At twenty-seven, Stephen came into my life after a move West to Denver, a city I loved and where I achieved my earliest success. To be perfectly frank and honest, I’ll say that Stephen and I weren’t a great love story, we were a business relationship, literally and figuratively. Our financial and living arrangements went years beyond our actual time as a couple. He and I were both avoiding love. Me, because of my previous experience with the condition; he, because of the loss of the great love of his life to AIDS. Stephen, as all the men in my life were (and still often are), was a good deal older. Stephen was no walk in the park, but neither was I. My life at the time was driven by money and social position, and he offered both. What he was was a very difficult man to live with, but he was also something more important. He was an incredibly generous man who simply loved to watch his partner enjoy the things to which he had become accustomed. Any of his many friends will testify to this. There’s not been a year in over twenty that Stephen has forgotten my birthday; gone are the lavish gifts, but he always remembers on the exact day to wish me well. Stephen never, ever talked about his lost love, Danny. He simply wasn’t discussed. The few times he did were when a friend of his partner’s that we came upon socially brought him up, and that was rare. I only learned of his passing away in the house in which we lived when I came across a kitchen cupboard full of prescriptions and hospital supplies when preparing a lunch for a group of friends. I knew instinctively what they were there for and Stephen’s business partner and roommate confirmed my suspicions. I was filled in on the details but informed that it wasn’t discussed; it was too painful. I always respected that. It went a long way in explaining Stephen’s lavish, indulgent lifestyle. Enjoy it today, because you might not live till tomorrow. Not only that, make sure that those closest to you do the same. Neither of us were perfect, but Stephen and I do stay in touch, and while he was no treat to live with, I’m privileged to call him a friend.
My relationship with Randy was much like that with Stephen; there was a financial disparity and our time as roommates of a sort far exceeded our conjugal bliss. He offered me a new chance at life. I couldn’t grow anymore, working for and with Stephen, but didn’t want to leave such a lucrative business behind. But, I was at the end of my tether with both Stephen and his business partner. They wanted far too much control of my personal life. It was time to move on. There never was a nicer person than Randy, but we took on too much in our personal lives in a short span of years for our relationship to survive. We both were diagnosed as HIV-positive; Randy suffered from renal failure due to a hereditary disease, and we moved from Denver to L.A. (a city I loathed) in 2003. All that was exacerbated by Randy’s high-pressure, if lucrative, job. He took on the burden of our financial upkeep, which was also a big stressor. Oh, and I decided to have a long overdue psychiatric breakdown; it was one thing after another. Randy had his moments, but he always remained one of the kindest people I’ve known. Of all three relationships, I feel that his lost lover, Tim, cast the widest shadow. Again, it wasn’t often discussed, but I felt it deeply. I encouraged him often to remember him. I hung a beautiful pen-and-ink rendering of the Dakota, Central Park West’s beautiful landmark building, that had been drawn by Tim, a successful architect in his time. Randy soon removed it from the wall and packed it away. I encouraged him to display Tim’s photograph on the mantle, but to no avail. Encouragingly, I was able to get Randy to open up and share his memories of Tim, including his last years, over our time together.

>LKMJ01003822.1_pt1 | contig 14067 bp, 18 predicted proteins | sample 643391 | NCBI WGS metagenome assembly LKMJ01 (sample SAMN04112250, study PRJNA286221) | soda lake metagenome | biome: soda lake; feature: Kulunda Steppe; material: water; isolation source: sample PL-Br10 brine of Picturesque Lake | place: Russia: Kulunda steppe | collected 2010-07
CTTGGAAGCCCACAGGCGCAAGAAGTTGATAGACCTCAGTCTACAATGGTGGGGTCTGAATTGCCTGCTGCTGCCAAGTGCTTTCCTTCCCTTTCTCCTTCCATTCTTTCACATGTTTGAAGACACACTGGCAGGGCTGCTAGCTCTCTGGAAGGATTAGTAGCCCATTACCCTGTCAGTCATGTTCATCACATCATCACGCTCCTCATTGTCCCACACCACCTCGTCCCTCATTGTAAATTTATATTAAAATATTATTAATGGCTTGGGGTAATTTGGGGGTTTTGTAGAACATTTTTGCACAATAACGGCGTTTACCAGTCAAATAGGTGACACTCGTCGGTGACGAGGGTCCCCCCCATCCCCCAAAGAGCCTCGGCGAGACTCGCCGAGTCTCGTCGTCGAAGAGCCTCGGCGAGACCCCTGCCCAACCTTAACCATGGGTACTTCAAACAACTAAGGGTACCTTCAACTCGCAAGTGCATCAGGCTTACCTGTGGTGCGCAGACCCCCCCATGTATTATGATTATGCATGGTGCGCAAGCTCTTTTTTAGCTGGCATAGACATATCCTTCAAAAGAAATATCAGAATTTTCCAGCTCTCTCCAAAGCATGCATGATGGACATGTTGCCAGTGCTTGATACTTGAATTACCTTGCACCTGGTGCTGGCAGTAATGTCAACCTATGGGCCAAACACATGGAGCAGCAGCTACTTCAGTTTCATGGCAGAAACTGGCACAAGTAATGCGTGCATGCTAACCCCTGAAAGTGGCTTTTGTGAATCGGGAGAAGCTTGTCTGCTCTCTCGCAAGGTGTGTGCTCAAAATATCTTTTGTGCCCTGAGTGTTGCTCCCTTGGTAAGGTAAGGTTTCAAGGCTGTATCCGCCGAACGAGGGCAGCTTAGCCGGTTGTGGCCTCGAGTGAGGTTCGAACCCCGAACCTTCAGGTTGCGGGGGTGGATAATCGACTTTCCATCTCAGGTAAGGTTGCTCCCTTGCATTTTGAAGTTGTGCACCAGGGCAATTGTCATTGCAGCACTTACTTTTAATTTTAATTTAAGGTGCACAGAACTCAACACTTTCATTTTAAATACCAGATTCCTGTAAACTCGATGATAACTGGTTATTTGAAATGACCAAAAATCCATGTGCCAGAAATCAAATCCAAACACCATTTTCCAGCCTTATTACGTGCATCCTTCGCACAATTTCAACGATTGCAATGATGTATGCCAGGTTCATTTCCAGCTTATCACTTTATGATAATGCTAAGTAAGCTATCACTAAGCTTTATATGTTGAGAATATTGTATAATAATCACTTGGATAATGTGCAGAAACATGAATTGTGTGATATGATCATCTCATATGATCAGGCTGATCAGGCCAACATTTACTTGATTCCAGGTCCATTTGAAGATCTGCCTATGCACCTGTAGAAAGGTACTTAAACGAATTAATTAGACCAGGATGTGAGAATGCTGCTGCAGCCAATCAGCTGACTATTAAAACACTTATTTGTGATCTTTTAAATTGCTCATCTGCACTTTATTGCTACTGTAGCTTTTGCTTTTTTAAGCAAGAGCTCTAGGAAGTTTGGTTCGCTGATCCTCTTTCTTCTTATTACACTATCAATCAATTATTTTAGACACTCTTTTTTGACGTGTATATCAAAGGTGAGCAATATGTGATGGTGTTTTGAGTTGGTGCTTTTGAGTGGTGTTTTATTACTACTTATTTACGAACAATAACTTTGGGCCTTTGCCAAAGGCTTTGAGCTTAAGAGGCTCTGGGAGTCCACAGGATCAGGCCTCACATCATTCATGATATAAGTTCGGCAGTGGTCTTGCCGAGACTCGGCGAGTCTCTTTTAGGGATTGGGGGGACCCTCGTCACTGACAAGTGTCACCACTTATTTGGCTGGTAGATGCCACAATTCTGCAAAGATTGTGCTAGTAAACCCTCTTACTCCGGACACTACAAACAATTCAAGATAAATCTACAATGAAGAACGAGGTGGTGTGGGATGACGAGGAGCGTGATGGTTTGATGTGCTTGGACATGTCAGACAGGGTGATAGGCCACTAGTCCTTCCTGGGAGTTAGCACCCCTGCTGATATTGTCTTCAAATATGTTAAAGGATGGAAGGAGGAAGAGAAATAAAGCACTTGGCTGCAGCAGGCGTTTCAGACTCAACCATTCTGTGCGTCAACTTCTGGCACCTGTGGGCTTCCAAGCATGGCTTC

It would be easy for me to look at the dysfunction and strife of these three relationships, but that wouldn’t tell the whole story. Every relationship is its own lesson and is shaped by those that came before. Each of these three men had a profound impact on my life. Each of their former loves, though I never met them, did as well. They shaped the men I would come to be involved with as they in turn shaped me. Not all of them were great love stories, maybe none was, but I loved each in my own way.
John Francis Leonard is an advocate and writer, as well as a voracious reader of literature, which helps to feed his love of the English language. He has been living with HIV for fifteen years and he is currently at work on his first novel, Fools Rush In. His fiction has been published in the ImageOutWrite literary journal and he is a literary critic for Lambda Literary. Follow him on Twitter @JohnFrancisleo2.